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Academics, central bankers and politicians are divided over the issue currently occupying the center stage of public debate: a monetary policy tool known as inflation-targeting.

Is inflation-targeting desirable? Is it effective? And is it even feasible?

The following is a review of basic facts swirling around the debate:

What exactly is inflation targeting?

It entails an announcement by the central bank, in this case the Bank of Japan, that it will keep the pace of price increases, or the inflation rate, at a certain level — 2 percent to 3 percent, for instance — over a specific period of time.

What is all the fuss about things getting cheaper anyway? Isn’t that good for consumers?

Sure, but that depends on how long prices keep falling. Continually declining prices will eventually take a bite out of most companies’ sales revenues, which then leads to cuts in employees’ wages, who in turn spend less. Falling demand then forces prices still lower, and the cycle continues.

Ultimately, companies fail and unemployment rises, with serious consequences, especially for a nation with few new industries emerging to help drive the economy forward.

In Japan, consumer prices have fallen at a rate near 1 percent from the previous year for three straight years, with no sign of them rising soon.

Politicians are making statements on inflation-targeting almost every day. Why is there such an intense focus on the issue now?

Part of the reason is that Prime Minister Junichiro Koizumi is preparing to choose a successor to Bank of Japan Gov. Masaru Hayami, whose term expires March 19. Since the BOJ governor by law acts autonomously, choosing a like-minded governor is the Cabinet’s best chance to influence monetary policy.

Another reason is that it is not just overall prices that are falling. Wages, in particular, are being bludgeoned. Politicians are equating deflation with voter-dissatisfaction. Also, prices on land accepted as loan collateral have plunged, which means trouble for banks that are being pressed to clean up problem loans, along with their clients.

How could the BOJ achieve an inflation target?

Proponents say the BOJ should not just buy up government bonds, but also land, stocks and foreign government bonds, in order to boost prices.

If the BOJ is committed to an inflation target, it raises expectations that prices will move in line with central bank pledges. Higher expectations for inflation will, in theory, encourage consumers to spend rather than save.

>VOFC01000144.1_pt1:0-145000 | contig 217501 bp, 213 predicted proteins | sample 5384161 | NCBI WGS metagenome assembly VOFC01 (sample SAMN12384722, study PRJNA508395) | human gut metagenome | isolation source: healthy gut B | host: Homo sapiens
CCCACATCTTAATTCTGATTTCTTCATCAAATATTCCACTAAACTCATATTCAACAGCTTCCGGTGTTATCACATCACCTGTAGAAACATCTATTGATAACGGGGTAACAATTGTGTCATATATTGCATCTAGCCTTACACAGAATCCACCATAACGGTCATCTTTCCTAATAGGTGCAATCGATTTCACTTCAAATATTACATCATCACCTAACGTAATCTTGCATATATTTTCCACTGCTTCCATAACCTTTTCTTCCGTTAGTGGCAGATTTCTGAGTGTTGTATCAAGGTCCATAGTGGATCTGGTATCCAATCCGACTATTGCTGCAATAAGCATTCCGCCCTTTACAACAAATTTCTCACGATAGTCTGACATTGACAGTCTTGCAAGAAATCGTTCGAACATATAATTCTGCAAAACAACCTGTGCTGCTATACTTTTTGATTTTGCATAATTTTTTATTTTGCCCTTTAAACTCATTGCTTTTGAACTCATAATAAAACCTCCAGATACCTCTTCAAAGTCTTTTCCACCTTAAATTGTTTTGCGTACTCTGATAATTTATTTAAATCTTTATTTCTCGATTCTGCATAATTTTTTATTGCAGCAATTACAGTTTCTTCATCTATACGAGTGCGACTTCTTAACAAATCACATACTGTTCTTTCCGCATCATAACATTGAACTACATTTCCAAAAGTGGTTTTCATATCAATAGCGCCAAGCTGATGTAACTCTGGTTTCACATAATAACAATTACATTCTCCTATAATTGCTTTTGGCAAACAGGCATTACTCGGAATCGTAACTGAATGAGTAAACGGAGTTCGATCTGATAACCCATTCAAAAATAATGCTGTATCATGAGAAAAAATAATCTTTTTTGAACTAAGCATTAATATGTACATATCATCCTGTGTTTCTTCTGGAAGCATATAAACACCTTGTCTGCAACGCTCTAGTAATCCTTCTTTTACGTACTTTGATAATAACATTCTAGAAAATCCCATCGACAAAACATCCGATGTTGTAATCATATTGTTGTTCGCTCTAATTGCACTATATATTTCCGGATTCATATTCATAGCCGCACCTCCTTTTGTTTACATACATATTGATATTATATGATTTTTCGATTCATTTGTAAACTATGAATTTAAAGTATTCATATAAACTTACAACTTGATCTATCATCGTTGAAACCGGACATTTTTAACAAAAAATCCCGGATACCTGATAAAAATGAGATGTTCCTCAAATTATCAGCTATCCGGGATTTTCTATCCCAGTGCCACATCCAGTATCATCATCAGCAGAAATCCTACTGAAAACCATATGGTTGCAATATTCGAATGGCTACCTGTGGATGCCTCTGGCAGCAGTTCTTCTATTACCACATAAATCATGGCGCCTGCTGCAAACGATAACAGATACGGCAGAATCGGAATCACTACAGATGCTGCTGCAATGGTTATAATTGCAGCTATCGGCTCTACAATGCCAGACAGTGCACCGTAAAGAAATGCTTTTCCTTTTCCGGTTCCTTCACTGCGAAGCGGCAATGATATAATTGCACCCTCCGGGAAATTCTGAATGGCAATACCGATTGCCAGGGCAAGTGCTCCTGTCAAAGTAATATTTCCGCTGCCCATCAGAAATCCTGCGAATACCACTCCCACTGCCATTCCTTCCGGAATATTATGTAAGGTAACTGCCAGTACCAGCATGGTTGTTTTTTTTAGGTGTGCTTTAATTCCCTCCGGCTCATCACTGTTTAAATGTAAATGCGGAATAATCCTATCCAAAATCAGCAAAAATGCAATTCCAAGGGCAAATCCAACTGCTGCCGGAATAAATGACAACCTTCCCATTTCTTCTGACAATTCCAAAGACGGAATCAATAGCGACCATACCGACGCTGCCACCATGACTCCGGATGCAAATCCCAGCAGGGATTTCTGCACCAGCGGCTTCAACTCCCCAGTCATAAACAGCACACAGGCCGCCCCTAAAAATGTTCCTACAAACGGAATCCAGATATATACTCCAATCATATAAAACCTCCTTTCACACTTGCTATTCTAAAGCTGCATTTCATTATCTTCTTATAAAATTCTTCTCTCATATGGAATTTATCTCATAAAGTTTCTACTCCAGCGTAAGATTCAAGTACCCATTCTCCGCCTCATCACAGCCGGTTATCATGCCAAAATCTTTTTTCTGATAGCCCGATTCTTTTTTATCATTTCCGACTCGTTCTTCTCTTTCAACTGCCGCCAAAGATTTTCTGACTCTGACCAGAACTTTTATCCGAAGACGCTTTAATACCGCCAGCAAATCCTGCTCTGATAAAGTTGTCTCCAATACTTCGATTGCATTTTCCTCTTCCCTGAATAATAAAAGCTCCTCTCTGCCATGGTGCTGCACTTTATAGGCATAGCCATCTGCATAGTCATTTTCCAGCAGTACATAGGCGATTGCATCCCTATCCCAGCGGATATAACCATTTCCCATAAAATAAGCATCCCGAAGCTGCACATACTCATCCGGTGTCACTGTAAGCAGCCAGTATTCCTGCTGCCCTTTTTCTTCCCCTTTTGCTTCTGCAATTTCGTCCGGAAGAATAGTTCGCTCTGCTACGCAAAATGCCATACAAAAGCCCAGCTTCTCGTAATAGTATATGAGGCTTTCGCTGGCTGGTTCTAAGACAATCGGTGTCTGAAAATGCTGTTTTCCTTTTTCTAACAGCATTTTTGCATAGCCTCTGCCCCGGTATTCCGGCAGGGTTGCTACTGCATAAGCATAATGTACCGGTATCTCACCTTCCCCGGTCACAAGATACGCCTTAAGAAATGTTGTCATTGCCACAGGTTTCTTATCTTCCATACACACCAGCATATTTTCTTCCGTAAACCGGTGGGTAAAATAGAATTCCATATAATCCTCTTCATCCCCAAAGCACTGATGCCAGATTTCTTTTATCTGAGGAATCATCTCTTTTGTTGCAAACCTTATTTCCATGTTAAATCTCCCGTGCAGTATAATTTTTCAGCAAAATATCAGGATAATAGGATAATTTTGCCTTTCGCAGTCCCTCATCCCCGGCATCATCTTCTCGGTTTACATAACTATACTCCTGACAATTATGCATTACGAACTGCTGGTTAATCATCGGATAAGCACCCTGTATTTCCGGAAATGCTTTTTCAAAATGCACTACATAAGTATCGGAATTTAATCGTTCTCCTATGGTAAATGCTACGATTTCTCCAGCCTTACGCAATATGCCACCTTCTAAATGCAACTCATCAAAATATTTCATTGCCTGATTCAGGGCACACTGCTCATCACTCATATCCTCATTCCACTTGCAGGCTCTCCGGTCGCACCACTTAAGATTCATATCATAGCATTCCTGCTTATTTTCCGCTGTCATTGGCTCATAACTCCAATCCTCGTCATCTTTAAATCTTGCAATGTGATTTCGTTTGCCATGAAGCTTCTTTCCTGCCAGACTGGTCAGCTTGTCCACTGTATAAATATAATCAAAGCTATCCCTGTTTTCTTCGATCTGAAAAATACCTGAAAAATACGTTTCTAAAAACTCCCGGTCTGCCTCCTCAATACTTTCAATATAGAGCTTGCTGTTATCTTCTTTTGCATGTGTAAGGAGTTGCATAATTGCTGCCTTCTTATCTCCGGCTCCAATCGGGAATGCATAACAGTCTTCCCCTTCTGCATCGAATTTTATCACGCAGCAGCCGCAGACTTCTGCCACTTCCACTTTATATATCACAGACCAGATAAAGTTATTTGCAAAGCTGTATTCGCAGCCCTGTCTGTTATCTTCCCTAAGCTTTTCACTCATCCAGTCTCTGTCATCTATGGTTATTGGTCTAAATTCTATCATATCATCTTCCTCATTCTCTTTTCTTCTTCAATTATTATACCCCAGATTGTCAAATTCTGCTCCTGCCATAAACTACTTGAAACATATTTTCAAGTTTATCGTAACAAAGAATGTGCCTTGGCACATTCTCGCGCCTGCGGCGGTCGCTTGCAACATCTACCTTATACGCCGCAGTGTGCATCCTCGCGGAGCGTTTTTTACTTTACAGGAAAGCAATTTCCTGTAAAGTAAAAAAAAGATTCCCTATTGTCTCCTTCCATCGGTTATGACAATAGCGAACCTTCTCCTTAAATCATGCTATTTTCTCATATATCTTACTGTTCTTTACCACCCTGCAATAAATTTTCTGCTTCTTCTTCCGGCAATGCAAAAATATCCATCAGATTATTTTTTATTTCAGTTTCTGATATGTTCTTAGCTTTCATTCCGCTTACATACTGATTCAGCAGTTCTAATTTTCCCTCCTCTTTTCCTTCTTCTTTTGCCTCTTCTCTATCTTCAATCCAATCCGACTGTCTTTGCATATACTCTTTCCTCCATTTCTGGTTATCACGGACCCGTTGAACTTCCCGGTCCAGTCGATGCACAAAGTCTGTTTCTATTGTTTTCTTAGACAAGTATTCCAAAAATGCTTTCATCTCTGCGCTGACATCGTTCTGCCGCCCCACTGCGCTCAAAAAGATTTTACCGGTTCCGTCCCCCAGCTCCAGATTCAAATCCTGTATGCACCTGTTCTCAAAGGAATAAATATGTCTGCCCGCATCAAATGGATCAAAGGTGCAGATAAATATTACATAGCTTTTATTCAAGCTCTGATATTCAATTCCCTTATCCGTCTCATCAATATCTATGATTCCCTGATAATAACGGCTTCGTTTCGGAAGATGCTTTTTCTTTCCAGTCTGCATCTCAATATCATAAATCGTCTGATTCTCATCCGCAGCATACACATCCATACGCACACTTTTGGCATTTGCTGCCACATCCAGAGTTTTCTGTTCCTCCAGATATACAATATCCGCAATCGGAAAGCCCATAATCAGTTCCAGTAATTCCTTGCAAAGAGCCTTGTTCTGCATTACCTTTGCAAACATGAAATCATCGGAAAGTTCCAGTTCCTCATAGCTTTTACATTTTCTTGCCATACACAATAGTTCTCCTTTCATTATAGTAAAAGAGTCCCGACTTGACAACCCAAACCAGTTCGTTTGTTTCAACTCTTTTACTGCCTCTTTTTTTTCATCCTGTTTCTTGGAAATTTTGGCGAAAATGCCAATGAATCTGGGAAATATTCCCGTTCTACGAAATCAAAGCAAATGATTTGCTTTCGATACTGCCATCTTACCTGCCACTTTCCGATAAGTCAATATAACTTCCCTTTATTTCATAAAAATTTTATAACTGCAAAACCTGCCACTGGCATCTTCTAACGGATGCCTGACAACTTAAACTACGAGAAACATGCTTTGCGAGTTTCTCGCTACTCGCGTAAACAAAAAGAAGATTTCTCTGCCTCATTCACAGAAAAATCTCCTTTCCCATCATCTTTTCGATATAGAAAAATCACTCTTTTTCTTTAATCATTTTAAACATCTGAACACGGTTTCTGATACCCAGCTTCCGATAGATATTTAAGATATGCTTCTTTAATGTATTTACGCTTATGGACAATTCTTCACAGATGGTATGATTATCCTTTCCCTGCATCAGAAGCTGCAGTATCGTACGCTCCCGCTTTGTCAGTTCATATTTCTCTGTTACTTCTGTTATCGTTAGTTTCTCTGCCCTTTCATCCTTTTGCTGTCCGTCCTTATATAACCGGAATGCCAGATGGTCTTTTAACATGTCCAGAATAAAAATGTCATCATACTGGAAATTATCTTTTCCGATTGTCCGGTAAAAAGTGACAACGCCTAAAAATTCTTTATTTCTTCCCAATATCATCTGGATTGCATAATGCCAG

Some proponents suggest introducing penalties for the BOJ governor if the bank fails to meet its target. In New Zealand, for example, the government can dismiss the central bank governor if prices fluctuate outside a target range.

What does the BOJ say about the effectiveness of inflation-targeting?

Hayami says textbook economics doesn’t apply. The assumption behind an inflation target is that price levels are directly related to the amount of funds the central bank puts in circulation and in reserves.

The BOJ has already voiced its commitment to stopping the decline in prices and has flooded banks with extra funds.

Short-term interest rates are already at zero. The monthly total amount of money in circulation and reserves has surged, up to 36.3 percent on a year-on-year basis in 2002.

With banks too weak to take marked risks and companies too indebted to take out new loans, however, this has had little effect.

What do proponents say to that?

They say that credit demand does exist — but that healthy companies are not willing to take out loans because they believe prices of goods and services will continue to fall.

What are the potential risks of inflation-targeting?

Keeping a rein on price controls is tricky business, since there is a large time lag between monetary policy and its effect on prices. Opponents are concerned over whether the BOJ’s excessive credit-easing policies today will one day trigger hyperinflation that will be difficult to curb.

Another risk, according to the BOJ, is that if the value of land or stocks bought by the BOJ falls, this could deplete funds that the BOJ supplies the national treasury. Ultimately, there is a risk that taxpayers will have to pay the difference.

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